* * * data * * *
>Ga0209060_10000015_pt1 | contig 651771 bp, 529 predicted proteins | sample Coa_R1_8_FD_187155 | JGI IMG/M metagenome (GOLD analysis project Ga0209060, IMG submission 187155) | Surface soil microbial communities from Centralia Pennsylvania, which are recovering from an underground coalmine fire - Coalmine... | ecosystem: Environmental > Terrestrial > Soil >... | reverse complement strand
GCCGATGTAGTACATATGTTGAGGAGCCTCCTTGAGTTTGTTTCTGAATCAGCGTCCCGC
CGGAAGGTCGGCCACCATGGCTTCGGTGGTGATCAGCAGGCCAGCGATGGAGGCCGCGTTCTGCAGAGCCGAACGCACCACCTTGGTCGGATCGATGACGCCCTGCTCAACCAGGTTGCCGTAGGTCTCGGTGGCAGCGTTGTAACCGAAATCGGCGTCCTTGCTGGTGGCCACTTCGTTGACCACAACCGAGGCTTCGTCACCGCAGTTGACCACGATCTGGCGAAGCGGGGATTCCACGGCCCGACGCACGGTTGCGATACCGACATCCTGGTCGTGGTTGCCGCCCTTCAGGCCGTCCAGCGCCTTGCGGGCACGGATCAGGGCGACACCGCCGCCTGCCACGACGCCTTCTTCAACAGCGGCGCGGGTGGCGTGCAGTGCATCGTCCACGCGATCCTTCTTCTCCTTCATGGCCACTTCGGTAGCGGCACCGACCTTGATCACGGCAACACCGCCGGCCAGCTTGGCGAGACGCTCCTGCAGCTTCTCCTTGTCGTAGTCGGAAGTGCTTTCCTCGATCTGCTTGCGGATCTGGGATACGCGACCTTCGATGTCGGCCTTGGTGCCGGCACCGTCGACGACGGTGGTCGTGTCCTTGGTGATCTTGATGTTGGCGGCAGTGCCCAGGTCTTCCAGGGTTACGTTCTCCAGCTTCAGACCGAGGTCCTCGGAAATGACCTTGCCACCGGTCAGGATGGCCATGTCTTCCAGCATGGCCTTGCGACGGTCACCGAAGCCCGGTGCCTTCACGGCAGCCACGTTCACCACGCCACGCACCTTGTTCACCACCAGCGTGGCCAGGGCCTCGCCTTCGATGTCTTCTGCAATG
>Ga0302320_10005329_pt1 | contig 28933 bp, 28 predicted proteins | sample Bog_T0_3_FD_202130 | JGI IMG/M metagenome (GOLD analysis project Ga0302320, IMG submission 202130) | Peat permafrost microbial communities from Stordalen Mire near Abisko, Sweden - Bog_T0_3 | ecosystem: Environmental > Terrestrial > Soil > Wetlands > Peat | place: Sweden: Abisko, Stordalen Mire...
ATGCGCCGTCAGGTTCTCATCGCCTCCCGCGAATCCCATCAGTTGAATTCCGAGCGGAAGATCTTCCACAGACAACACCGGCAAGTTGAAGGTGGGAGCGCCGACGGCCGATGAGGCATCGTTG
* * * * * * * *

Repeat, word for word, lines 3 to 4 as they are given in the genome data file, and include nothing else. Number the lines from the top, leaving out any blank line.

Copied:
CGGAAGGTCGGCCACCATGGCTTCGGTGGTGATCAGCAGGCCAGCGATGGAGGCCGCGTTCTGCAGAGCCGAACGCACCACCTTGGTCGGATCGATGACGCCCTGCTCAACCAGGTTGCCGTAGGTCTCGGTGGCAGCGTTGTAACCGAAATCGGCGTCCTTGCTGGTGGCCACTTCGTTGACCACAACCGAGGCTTCGTCACCGCAGTTGACCACGATCTGGCGAAGCGGGGATTCCACGGCCCGACGCACGGTTGCGATACCGACATCCTGGTCGTGGTTGCCGCCCTTCAGGCCGTCCAGCGCCTTGCGGGCACGGATCAGGGCGACACCGCCGCCTGCCACGACGCCTTCTTCAACAGCGGCGCGGGTGGCGTGCAGTGCATCGTCCACGCGATCCTTCTTCTCCTTCATGGCCACTTCGGTAGCGGCACCGACCTTGATCACGGCAACACCGCCGGCCAGCTTGGCGAGACGCTCCTGCAGCTTCTCCTTGTCGTAGTCGGAAGTGCTTTCCTCGATCTGCTTGCGGATCTGGGATACGCGACCTTCGATGTCGGCCTTGGTGCCGGCACCGTCGACGACGGTGGTCGTGTCCTTGGTGATCTTGATGTTGGCGGCAGTGCCCAGGTCTTCCAGGGTTACGTTCTCCAGCTTCAGACCGAGGTCCTCGGAAATGACCTTGCCACCGGTCAGGATGGCCATGTCTTCCAGCATGGCCTTGCGACGGTCACCGAAGCCCGGTGCCTTCACGGCAGCCACGTTCACCACGCCACGCACCTTGTTCACCACCAGCGTGGCCAGGGCCTCGCCTTCGATGTCTTCTGCAATG
>Ga0302320_10005329_pt1 | contig 28933 bp, 28 predicted proteins | sample Bog_T0_3_FD_202130 | JGI IMG/M metagenome (GOLD analysis project Ga0302320, IMG submission 202130) | Peat permafrost microbial communities from Stordalen Mire near Abisko, Sweden - Bog_T0_3 | ecosystem: Environmental > Terrestrial > Soil > Wetlands > Peat | place: Sweden: Abisko, Stordalen Mire...